The handler for the POST  request is somewhat complicated to define. First, let's define the payload for the POST  request:

type Message struct {
    BPM int
}


Let's see how we can implement the handler:

func handleWriteBlock(w http.ResponseWriter, r *http.Request) {
    var m Message

    decoder := json.NewDecoder(r.Body)
    if err := decoder.Decode(&m); err != nil {
        respondWithJSON(w, r, http.StatusBadRequest, r.Body)
        return
    }
    defer r.Body.Close()

    newBlock, err := generateBlock(Blockchain[len(Blockchain)-1], m.BPM)
    if err != nil {
        respondWithJSON(w, r, http.StatusInternalServerError, m)
        return
    }
    if isBlockValid(newBlock, Blockchain[len(Blockchain)-1]) {
        newBlockchain := append(Blockchain, newBlock)
        replaceChain(newBlockchain)
        spew.Dump(Blockchain)
    }

    respondWithJSON(w, r, http.StatusCreated, newBlock)

}


You can use the preceding payload in our POST request; for example:

{"BPM":75}


Do you still remember the generateBlock function that we wrote? It accepts one "previous block" parameter and one BPM value. After the POST  handler accepts the request, you can obtain the BPM value from the request body. Then, using the block generation function and the block validation function, you can generate a new block.

Besides, you can also:

  • Use the spew.Dump  function to print struct and slice data to the console in an elegant and easy-to-read form, which simplifies debugging.
  • Use the chrome plug-in POSTMAN  to test the POST  request, which is more visual and convenient than curling.

After processing the POST  request, we need to return a response to the client, regardless of whether we have created the block successfully:

func respondWithJSON(w http.ResponseWriter, r *http.Request, code int, payload interface{}) {
    response, err := json.MarshalIndent(payload, "", "  ")
    if err != nil {
        w.WriteHeader(http.StatusInternalServerError)
        w.Write([]byte("HTTP 500: Internal Server Error"))
        return
    }
    w.WriteHeader(code)
    w.Write(response)
}


Assembling all the Parts

We are almost done! Next, let's "assemble" the functions for the blockchain and functions for the web service:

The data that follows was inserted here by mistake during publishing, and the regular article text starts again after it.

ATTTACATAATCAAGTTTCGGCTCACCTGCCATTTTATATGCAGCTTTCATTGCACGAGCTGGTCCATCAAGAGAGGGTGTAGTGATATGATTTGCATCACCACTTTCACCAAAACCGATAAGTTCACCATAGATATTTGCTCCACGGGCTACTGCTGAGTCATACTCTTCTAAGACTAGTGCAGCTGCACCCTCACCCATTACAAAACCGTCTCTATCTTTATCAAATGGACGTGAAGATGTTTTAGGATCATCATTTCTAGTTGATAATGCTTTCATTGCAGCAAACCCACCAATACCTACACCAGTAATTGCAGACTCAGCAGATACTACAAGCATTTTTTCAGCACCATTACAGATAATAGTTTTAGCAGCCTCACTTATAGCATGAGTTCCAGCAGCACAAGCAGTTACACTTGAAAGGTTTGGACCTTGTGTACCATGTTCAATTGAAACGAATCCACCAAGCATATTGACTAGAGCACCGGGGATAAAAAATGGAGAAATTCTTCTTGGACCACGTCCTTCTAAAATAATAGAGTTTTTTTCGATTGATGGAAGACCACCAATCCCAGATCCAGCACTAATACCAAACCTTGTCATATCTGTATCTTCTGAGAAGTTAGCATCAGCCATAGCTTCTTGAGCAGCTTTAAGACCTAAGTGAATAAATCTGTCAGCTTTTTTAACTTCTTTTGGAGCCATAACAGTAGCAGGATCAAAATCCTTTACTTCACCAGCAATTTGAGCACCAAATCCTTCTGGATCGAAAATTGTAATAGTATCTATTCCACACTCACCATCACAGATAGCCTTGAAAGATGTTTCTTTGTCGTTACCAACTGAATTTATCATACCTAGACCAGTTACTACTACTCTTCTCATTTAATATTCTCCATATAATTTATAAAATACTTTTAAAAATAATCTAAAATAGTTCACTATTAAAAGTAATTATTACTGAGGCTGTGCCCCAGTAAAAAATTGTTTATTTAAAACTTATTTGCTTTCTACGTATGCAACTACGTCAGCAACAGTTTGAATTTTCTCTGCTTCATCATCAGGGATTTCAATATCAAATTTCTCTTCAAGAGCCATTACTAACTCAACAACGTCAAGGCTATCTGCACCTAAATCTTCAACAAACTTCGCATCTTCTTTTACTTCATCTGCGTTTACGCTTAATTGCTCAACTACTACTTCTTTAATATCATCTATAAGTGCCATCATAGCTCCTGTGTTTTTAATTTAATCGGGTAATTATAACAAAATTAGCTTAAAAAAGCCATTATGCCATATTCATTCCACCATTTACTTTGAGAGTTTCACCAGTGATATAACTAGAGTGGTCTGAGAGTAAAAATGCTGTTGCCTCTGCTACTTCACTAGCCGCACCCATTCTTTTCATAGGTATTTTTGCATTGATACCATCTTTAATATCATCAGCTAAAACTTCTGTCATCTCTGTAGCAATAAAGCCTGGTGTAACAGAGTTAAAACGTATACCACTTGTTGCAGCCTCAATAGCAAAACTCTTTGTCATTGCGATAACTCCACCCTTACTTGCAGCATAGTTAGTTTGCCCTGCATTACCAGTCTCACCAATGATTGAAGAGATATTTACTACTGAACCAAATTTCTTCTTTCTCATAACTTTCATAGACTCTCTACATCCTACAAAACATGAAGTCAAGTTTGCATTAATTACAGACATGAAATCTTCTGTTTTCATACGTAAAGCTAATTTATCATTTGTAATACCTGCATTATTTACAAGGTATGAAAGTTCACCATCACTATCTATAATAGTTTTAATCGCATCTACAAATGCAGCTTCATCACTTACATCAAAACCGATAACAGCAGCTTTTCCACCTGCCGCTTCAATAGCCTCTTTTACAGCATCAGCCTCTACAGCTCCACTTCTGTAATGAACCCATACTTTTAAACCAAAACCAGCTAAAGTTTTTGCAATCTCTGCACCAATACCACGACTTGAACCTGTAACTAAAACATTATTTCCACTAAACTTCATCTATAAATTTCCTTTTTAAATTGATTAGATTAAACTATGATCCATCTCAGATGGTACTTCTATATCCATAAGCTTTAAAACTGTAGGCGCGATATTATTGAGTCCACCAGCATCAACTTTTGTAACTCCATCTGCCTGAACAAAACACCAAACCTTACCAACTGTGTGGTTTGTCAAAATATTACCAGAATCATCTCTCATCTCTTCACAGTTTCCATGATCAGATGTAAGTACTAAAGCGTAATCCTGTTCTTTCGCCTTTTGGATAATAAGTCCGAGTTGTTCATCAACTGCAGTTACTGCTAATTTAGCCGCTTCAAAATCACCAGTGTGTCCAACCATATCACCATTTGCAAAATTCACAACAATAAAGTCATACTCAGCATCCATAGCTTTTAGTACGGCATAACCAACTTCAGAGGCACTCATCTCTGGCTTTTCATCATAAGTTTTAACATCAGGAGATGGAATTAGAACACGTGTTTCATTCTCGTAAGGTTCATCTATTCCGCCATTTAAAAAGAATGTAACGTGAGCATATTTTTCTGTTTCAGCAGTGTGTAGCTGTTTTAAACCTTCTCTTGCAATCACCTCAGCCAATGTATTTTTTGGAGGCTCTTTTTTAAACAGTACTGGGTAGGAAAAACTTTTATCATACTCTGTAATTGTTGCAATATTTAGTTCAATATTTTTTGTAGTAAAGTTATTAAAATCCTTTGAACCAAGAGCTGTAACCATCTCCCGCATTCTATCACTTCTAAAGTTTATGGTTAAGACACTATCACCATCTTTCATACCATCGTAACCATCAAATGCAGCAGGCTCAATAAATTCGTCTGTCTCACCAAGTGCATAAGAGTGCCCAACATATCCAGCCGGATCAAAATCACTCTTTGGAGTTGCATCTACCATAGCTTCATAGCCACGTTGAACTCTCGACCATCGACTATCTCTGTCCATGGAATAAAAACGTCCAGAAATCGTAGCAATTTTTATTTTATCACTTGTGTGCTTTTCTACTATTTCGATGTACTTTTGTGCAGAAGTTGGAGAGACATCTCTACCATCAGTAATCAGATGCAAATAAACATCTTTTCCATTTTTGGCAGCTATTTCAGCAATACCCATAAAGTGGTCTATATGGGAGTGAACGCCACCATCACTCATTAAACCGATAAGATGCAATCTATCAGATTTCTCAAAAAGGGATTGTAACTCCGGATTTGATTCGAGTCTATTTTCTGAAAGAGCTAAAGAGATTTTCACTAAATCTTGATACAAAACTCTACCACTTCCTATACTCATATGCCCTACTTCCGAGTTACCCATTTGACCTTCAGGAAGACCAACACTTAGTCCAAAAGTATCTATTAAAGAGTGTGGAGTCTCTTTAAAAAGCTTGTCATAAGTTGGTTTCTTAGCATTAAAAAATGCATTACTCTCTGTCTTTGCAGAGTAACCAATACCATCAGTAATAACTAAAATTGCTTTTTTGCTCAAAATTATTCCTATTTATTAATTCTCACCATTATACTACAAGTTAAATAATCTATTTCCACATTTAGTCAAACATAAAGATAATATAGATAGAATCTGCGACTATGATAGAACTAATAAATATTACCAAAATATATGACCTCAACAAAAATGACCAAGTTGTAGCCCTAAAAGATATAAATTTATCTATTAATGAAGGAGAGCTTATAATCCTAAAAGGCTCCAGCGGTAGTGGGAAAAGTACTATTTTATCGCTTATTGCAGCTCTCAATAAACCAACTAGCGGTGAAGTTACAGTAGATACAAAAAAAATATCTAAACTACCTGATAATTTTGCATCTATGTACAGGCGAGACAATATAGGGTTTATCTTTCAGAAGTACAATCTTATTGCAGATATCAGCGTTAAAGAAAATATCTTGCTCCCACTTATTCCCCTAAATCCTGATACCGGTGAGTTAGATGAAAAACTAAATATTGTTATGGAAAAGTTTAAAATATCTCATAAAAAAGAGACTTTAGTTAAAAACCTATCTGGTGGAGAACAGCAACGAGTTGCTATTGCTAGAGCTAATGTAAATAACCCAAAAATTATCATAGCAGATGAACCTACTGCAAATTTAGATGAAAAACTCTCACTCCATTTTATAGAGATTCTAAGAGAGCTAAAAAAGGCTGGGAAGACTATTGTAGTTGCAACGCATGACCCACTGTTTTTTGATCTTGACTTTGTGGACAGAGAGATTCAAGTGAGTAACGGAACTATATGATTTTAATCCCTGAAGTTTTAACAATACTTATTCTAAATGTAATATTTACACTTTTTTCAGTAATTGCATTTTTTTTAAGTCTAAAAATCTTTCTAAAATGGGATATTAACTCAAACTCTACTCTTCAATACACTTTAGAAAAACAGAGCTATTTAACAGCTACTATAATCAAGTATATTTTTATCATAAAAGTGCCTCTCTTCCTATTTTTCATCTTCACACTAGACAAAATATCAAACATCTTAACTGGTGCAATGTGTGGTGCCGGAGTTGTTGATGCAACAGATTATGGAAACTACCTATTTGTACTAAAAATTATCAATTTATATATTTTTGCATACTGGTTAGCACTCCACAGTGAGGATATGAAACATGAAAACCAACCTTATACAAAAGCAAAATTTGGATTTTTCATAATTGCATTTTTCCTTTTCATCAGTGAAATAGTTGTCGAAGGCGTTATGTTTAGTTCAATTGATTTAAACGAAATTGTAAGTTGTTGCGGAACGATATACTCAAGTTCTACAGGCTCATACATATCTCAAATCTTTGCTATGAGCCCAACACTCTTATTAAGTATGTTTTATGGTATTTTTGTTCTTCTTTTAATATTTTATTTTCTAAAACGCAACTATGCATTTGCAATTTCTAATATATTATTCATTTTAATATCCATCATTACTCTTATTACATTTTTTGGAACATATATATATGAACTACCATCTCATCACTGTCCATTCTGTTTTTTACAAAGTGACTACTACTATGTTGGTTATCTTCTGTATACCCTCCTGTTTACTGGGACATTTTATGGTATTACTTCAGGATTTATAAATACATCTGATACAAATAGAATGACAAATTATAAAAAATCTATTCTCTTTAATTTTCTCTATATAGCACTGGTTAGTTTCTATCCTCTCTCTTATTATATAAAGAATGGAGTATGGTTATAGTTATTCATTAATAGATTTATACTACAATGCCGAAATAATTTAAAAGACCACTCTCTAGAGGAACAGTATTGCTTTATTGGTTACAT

func main() {
    err := godotenv.Load()
    if err != nil {
        log.Fatal(err)
    }

    go func() {
        t := time.Now()
        genesisBlock := Block{0, t.String(), 0, "", ""}
        spew.Dump(genesisBlock)
        Blockchain = append(Blockchain, genesisBlock)
    }()
    log.Fatal(run())

}


The  genesisBlock  is the most critical part of the main function. We can use it to initialize the blockchain, because the  PrevHash value of the first block is empty.

That's it!

Let's run it:

go run main.go


In the UE, we can view the log about the web server initialization and print the information about the genesis block.

Image title

Then, let's open the browser and visit localhost:8080. The information about the current entire blockchain gets displayed on the web page (there is only one genesis block at present).

Image title

Then, let us use POSTMAN  to send some POST  requests:

Image title

Refresh the preceding web page. You will find more blocks getting displayed in the current chain. These are the same blocks that we just generated. You can view that the block sequence and hash values are all correct.

Image title

Conclusion

We have just completed creating our blockchain with less than 200 lines of Go. Although it is simple, it delivers the basic capabilities of generating blocks, calculating hash values, and validating blocks. Later, you can continue to learn other important things about the blockchain, for example, consensus algorithms, such as PoW and PoS, smart contract, Dapp, and side chain.

The current implementation does not include any P2P network-related content. You can obtain the source code from GitHub from this link.

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Topics:
security ,blockchain ,trends ,go ,pow ,pos ,chain ,blocks ,prevhash